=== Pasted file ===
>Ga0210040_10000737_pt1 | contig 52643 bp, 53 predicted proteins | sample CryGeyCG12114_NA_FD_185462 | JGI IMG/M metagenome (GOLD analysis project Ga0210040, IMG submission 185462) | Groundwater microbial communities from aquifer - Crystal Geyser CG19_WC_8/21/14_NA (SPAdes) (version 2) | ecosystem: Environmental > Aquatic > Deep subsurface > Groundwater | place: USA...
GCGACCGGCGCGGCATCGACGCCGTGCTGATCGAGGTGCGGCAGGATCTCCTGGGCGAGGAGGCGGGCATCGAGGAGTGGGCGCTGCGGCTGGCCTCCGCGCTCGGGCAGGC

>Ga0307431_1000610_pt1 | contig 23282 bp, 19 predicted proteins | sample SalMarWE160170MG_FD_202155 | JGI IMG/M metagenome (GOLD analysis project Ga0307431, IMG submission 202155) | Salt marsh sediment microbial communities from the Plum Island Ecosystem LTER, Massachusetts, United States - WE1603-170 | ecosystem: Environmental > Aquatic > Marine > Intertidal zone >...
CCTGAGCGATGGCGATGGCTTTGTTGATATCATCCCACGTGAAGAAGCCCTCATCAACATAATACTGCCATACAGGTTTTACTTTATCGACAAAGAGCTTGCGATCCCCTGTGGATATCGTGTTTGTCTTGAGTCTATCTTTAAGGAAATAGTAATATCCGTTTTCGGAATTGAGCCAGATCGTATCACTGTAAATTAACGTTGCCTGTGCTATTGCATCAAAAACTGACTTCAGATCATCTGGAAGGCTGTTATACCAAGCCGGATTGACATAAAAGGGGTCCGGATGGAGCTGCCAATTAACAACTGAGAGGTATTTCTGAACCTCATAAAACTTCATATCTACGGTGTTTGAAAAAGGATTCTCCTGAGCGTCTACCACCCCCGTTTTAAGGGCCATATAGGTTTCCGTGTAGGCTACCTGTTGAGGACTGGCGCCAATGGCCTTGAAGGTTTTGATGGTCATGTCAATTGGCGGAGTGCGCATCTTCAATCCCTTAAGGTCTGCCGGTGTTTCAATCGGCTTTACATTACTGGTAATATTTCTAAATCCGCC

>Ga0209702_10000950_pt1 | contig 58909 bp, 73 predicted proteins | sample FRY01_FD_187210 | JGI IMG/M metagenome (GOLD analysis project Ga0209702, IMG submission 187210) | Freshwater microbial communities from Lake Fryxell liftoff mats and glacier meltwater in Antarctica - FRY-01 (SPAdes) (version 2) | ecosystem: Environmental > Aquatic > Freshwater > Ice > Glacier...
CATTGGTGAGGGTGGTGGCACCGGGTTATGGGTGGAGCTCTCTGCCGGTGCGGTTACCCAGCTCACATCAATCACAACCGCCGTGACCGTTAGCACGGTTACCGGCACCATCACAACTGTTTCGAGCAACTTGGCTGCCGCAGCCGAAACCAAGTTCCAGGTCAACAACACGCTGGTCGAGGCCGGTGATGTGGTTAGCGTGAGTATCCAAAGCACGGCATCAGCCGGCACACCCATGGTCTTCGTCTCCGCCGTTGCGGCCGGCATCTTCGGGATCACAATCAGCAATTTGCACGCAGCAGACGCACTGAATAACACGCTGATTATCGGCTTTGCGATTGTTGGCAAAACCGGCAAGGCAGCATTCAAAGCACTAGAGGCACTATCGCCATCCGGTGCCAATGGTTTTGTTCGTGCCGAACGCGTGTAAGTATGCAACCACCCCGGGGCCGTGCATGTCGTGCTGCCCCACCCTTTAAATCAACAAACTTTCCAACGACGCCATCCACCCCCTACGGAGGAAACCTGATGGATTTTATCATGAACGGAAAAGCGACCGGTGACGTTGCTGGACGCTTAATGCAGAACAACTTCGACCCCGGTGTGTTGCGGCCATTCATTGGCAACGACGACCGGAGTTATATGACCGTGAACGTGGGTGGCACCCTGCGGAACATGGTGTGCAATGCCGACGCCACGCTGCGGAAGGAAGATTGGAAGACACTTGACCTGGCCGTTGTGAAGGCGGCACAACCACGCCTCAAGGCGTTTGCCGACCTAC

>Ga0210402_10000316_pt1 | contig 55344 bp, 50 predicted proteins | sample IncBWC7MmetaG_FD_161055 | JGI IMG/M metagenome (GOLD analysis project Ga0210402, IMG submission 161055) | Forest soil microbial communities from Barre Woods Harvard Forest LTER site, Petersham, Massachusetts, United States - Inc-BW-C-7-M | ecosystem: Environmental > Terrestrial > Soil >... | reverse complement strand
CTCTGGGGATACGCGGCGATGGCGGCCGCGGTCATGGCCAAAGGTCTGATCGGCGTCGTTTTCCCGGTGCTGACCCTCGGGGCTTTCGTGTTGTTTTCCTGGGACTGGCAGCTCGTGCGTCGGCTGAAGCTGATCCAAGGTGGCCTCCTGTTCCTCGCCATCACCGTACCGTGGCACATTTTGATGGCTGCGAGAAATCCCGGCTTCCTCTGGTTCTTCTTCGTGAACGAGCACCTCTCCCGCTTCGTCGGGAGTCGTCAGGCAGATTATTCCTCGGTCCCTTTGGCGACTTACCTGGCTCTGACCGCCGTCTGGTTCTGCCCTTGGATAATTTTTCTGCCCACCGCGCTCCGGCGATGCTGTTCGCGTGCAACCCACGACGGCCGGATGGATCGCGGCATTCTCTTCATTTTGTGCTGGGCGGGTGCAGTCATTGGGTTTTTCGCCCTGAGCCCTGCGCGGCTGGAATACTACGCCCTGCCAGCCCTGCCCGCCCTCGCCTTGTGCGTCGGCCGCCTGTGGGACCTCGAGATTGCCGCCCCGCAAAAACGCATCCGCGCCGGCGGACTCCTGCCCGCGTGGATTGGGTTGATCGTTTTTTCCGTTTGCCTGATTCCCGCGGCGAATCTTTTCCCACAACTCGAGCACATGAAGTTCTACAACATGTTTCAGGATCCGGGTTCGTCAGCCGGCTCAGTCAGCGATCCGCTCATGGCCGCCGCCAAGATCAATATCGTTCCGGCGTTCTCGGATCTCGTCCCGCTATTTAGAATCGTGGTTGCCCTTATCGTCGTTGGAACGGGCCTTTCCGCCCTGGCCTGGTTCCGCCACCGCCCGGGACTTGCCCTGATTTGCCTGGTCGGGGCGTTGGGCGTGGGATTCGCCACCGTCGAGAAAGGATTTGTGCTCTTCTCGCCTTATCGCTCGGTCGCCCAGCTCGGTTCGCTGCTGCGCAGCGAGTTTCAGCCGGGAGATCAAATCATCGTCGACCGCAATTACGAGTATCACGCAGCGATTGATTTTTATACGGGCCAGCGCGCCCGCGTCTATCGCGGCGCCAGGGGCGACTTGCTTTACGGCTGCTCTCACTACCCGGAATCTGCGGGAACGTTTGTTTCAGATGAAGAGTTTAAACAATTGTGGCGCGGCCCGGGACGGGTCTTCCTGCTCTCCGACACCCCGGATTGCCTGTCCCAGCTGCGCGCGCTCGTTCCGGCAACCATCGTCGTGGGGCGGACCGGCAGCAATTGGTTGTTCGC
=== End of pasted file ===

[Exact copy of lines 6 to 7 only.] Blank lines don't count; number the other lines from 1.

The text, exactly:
CATTGGTGAGGGTGGTGGCACCGGGTTATGGGTGGAGCTCTCTGCCGGTGCGGTTACCCAGCTCACATCAATCACAACCGCCGTGACCGTTAGCACGGTTACCGGCACCATCACAACTGTTTCGAGCAACTTGGCTGCCGCAGCCGAAACCAAGTTCCAGGTCAACAACACGCTGGTCGAGGCCGGTGATGTGGTTAGCGTGAGTATCCAAAGCACGGCATCAGCCGGCACACCCATGGTCTTCGTCTCCGCCGTTGCGGCCGGCATCTTCGGGATCACAATCAGCAATTTGCACGCAGCAGACGCACTGAATAACACGCTGATTATCGGCTTTGCGATTGTTGGCAAAACCGGCAAGGCAGCATTCAAAGCACTAGAGGCACTATCGCCATCCGGTGCCAATGGTTTTGTTCGTGCCGAACGCGTGTAAGTATGCAACCACCCCGGGGCCGTGCATGTCGTGCTGCCCCACCCTTTAAATCAACAAACTTTCCAACGACGCCATCCACCCCCTACGGAGGAAACCTGATGGATTTTATCATGAACGGAAAAGCGACCGGTGACGTTGCTGGACGCTTAATGCAGAACAACTTCGACCCCGGTGTGTTGCGGCCATTCATTGGCAACGACGACCGGAGTTATATGACCGTGAACGTGGGTGGCACCCTGCGGAACATGGTGTGCAATGCCGACGCCACGCTGCGGAAGGAAGATTGGAAGACACTTGACCTGGCCGTTGTGAAGGCGGCACAACCACGCCTCAAGGCGTTTGCCGACCTAC

>Ga0210402_10000316_pt1 | contig 55344 bp, 50 predicted proteins | sample IncBWC7MmetaG_FD_161055 | JGI IMG/M metagenome (GOLD analysis project Ga0210402, IMG submission 161055) | Forest soil microbial communities from Barre Woods Harvard Forest LTER site, Petersham, Massachusetts, United States - Inc-BW-C-7-M | ecosystem: Environmental > Terrestrial > Soil >... | reverse complement strand